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The Quantified Communications blog.

  • Feb 27, 2017

    Buffet’s 2016 Shareholder Letter Displays Cautious Optimism for U.S. Markets

    Every year, we look forward to Warren Buffett’s letter to Berkshire Hathaway’s shareholders. We’ve analyzed over 50 shareholder letters from the Oracle of Omaha, dating back to 1965 and, like most analysts, we look forward to Buffett’s predictions for the U.S. Economy in each one. In the wake of the turmoil surrounding and following the presidential election, we were eager to find out what his language in the 2016 letter would give away about his vision for the future.

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  • Feb 27, 2017

    QC's Favorite Oscar Speeches

    Some 30 million people tuned in Sunday night as the stars made their way down the red carpet for the 2017 Academy Awards. For film gurus, the main attractions are awards themselves. For the more casual viewers, maybe it’s the clothes or the musical performances.

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  • Jan 20, 2017

    My Fellow Americans: A Data-Driven Analysis of Trump’s First Speech as POTUS

    We measured the content of every inaugural address dating back to George Washington to find out how the country’s newest president would stack up against his forefathers — at least, as far as leadership communication is concerned.

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  • Dec 16, 2016

    Does Telling Stories Really Make You 22 Times More Memorable?

    Think about your favorite movie. What was the name of the main character? What did you like about him or her? What happened to the character throughout the movie? You can probably recall the plot in great detail.

    Now think back to the last quarterly update your organization’s leadership sent around internally. Maybe you can recall a statistic or two, but I’ll bet you’d be hard pressed to recount any significant portion of the report to your colleague who hasn’t read it yet.

    That’s because there’s no story to tell. No narrative arc, no emotional moments, no suspense, no climax. Just the facts. But it doesn’t have to be that way.

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  • Dec 01, 2016

    The Data Says Lead with Emotions: Linguistic Analysis of the World's 50 Greatest Leaders

    We analyzed the communication patterns of the global leaders on Fortune’s 2016 list to uncover the keys to their influence and success.

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  • Nov 11, 2016

    Samsung's Galaxy Note7 Apology Rings Loud and Clear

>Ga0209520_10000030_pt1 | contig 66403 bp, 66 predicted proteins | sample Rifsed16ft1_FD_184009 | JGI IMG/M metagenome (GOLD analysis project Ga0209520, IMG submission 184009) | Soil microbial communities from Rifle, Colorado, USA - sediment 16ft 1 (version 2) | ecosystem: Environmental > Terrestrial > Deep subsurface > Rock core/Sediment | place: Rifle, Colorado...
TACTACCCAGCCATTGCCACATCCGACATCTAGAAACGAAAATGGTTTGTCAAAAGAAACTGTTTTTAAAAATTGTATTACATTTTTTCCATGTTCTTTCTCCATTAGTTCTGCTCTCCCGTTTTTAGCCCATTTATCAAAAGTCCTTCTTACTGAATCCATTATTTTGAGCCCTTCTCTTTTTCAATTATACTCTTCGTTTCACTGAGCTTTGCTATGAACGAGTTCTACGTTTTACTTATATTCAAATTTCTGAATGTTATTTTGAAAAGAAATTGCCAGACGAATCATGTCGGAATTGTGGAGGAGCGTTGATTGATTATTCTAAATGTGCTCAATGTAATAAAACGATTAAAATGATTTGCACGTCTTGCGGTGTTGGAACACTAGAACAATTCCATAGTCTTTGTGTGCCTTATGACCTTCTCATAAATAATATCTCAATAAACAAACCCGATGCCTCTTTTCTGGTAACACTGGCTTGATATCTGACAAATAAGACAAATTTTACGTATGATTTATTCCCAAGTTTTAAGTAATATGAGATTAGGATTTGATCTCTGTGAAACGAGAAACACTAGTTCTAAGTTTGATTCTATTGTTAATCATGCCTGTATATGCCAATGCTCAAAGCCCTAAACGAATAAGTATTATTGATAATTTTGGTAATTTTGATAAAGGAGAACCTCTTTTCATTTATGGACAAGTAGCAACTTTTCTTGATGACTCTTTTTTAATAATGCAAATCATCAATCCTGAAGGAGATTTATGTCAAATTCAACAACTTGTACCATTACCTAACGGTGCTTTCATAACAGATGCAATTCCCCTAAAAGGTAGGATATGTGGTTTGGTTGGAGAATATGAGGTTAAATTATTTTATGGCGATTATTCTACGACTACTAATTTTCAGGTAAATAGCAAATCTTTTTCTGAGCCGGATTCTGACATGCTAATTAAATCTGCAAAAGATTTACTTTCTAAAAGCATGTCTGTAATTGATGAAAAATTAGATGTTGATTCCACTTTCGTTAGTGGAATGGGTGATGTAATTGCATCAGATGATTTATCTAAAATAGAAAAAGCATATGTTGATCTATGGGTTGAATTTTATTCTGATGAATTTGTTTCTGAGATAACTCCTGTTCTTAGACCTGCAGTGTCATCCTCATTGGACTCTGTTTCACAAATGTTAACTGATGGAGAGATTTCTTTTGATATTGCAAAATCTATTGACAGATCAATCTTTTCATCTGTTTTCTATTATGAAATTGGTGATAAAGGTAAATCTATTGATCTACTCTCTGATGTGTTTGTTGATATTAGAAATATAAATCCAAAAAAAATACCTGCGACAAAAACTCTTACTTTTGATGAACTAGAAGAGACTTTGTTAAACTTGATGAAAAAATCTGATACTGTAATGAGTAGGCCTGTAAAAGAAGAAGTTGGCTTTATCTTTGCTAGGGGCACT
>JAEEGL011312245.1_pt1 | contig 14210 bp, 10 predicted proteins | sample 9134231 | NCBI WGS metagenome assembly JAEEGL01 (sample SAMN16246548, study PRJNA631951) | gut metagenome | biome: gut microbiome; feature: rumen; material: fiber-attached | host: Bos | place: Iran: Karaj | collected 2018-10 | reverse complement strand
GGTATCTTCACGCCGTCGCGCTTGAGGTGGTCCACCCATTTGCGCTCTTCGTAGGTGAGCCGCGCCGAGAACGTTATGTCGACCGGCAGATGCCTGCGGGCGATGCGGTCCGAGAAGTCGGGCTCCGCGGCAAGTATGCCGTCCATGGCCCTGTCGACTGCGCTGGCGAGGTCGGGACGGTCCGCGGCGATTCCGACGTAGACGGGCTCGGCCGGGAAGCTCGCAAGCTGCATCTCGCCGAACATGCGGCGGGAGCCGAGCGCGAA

Samsung’s much-anticipated Galaxy Note7 went on sale this summer. The Android smartphone promised to be the ultimate showcase of Samsung’s design capabilities, with features including a 5.7-inch screen, stylus, and exploding batteries.

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  • Oct 20, 2016

    3rd Presidential Debate: No Real Winner in Messy Final Showdown

    In the week and a half since Clinton and Trump last went head to head, both candidates have become more deeply embroiled in their various scandals. Stories of Trump’s sexual misconduct and of Clinton’s cozy relationship with Wall Street drowned out any policy-oriented discussion the parties (and the voters) would have liked to hear.

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  • Oct 13, 2016

    Communication Science Offers a Better Way to Argue

    We were honored to be asked to write a guest post for The Daily Muse, on how to disagree with co-workers without winding up in the kind of fight that will not only ruin your day, but may put your job on the line. 

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  • Oct 10, 2016

    Clinton Wins 2nd Debate; Negative Trump Fails to Build Trust

    In the wake of the increasingly personal insults and accusations Clinton and Trump have been hurling at one another, and a particularly scandalous week for the GOP candidate, last night’s debate promised to be even more dramatic than the last. In their first moments on stage, the candidates set the tone definitively for what would come, nodding icy hellos rather than shaking hands. And, sure enough, Clinton and Trump both spent the next 90 minutes mounting one attack after another.

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  • Sep 27, 2016

    Clinton Won Last Night's Debate, According to Communication Science

    "Words matter when you run for president and they really matter when you are president." - Hillary Clinton

    Last night’s debate — the first official showdown between presidential candidates Donald Trump and Hillary Clinton — was, as the GOP candidate would say, a huge event. Weeks prior to the debate, ABC news reported that 74 percent of Americans were expected to tune in. For context, only 40 percent of U.S. households watched Obama face off against Romney in 2012.

    In the days leading up to the debate, pundits and pollsters posed wide-ranging predictions of how the candidates would perform onstage. The only certainty, it seemed, was that anything could happen.

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